Understanding Relational Conflict through Creative Writing – part I

I used to have a re-occurring dream where I would tell someone off. Just tell them exactly what I thought of them, no holds barred. It was never the same person or situation but it was always something negative that they had done and it felt SO GOOD to just, let them have it. That dream has not come up in quite some time and I think it’s because I’ve been able to set a few boundaries for myself resulting in less opportunities for conflict and anger to build up to the point that it takes over my dreaming life. 

Whether it is a relationship with your boss, your partner, your parents, a friend or your children, we all have an internal sense of where our boundaries should be and when they’ve been violated, resulting in internal and sometimes, external conflicts. The clues are when we feel angry, when we feel bitterness, when our body is showing sign of exhaustion or pain, when we are irritable, etc. What is sometimes less obvious to us, is what boundary has been violated and who is responsible. 

Learning theories about boundaries and boundary setting can be helpful for most people (See -____) but even with this knowledge there still seem to be times when I find myself avoiding setting a boundary I’ve intended to set or when my efforts go sideways. In order to understand what may have gone sideways, I’ve found that approaching this issue ‘from the side,’ might be what is needed. 

Creative writing is one way to access other parts of our brain, emotions, and ways of knowing. When Virginia Woolf wrote, “Write it slant.” I think she was encouraging writers not to come at a subject head on, too obviously ‘on the nose,’ but to look at the subject in different ways in order to reveal it in a fresh way to the reader. I think we can do that for ourselves too.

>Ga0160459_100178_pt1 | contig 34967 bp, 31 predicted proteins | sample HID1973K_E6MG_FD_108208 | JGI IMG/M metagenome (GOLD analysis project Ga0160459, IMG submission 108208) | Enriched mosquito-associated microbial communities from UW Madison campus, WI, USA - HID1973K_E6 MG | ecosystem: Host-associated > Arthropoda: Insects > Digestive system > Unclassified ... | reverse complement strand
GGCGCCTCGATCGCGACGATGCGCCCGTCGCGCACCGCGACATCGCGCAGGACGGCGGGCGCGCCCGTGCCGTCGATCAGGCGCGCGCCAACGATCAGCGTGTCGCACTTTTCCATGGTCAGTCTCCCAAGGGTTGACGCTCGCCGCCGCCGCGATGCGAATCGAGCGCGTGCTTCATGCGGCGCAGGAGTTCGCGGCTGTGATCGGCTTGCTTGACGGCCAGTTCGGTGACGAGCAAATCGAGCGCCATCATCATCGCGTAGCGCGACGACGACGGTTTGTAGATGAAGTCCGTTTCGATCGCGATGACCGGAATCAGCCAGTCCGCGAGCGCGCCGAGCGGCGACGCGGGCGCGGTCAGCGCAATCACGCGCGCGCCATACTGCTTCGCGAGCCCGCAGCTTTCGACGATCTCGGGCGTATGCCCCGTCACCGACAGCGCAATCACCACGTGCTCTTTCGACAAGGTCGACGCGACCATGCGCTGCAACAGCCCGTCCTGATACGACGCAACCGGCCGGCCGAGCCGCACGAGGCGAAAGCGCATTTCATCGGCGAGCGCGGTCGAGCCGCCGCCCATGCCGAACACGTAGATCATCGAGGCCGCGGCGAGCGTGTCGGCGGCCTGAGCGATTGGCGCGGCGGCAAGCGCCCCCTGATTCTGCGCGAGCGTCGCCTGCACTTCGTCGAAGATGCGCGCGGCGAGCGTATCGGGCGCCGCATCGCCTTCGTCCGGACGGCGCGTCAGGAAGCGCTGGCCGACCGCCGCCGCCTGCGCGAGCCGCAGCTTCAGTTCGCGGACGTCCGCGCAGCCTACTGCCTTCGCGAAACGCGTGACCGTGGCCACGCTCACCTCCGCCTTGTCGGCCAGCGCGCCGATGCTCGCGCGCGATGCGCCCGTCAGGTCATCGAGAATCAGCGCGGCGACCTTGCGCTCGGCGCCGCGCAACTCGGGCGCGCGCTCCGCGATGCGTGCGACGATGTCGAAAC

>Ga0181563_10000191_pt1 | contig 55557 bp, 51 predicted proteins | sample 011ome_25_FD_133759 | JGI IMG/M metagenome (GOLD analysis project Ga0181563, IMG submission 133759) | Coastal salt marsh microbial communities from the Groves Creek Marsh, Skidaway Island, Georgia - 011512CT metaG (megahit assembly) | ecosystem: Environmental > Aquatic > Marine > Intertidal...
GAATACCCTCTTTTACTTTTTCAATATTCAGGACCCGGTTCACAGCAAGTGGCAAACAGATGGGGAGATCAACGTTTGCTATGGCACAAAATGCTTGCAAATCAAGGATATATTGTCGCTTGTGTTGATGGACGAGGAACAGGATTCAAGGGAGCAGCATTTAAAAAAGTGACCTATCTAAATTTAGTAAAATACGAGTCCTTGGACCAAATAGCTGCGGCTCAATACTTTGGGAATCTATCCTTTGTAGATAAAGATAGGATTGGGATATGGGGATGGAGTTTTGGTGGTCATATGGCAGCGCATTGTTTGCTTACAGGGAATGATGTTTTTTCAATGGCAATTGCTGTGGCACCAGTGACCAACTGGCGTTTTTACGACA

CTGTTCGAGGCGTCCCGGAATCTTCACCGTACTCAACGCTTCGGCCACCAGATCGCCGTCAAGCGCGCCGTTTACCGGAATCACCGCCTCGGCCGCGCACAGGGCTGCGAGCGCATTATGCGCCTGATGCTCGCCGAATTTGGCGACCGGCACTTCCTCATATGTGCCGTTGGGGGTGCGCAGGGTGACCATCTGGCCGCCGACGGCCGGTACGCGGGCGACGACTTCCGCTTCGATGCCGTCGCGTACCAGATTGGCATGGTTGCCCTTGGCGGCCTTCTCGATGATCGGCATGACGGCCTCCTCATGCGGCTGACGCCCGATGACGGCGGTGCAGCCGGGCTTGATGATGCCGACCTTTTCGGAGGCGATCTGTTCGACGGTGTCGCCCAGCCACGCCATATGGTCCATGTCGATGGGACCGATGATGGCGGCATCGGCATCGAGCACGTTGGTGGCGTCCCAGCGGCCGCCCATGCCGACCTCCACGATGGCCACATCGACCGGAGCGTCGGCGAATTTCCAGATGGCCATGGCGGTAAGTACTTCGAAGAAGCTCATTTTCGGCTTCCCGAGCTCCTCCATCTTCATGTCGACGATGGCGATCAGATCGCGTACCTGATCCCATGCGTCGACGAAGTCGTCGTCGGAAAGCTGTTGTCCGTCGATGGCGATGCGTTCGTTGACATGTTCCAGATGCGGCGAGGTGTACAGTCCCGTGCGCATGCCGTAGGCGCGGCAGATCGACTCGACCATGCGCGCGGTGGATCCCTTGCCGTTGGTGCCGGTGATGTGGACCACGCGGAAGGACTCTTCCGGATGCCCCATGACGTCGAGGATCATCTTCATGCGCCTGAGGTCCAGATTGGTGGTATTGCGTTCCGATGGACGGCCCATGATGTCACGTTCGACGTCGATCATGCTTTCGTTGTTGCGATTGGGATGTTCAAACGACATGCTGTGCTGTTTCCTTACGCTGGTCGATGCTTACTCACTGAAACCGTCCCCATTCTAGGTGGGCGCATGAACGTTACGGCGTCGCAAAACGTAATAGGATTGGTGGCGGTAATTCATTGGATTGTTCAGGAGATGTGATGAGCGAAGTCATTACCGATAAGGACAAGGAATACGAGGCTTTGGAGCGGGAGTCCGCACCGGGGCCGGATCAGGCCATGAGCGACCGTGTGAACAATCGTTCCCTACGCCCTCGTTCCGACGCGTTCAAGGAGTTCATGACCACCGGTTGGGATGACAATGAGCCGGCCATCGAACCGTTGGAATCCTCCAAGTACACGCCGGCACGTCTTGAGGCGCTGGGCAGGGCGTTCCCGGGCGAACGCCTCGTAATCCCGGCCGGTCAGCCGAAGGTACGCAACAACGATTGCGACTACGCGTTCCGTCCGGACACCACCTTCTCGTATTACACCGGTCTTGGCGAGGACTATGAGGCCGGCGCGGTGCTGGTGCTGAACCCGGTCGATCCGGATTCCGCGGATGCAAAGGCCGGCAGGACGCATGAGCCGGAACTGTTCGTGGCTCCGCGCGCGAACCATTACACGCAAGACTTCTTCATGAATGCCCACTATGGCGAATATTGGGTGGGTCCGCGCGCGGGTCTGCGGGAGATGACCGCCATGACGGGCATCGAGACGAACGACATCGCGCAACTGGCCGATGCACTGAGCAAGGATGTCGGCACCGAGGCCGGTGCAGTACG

The following is part one of an exercise designed to help you find a new perspective on what is happening in yourself and in the relationship that you may be having conflict in.  

1. Think of a recent conflict between yourself and the person whom you want to figure out better boundaries with.

Write a short paragraph describing what happened: 

For example – My son called and asked for money again. I hadn’t heard from him in weeks. HE didn’t ask what was happening with his dad, who has been in and out of the hospital, he just went on and on about all his speeding ticket, the cost of rent going up and needing extra money for a trip he’s been wanting to take. His selfishness gets to me sometimes. I said some things that I regret but ended up sending him the money anyways.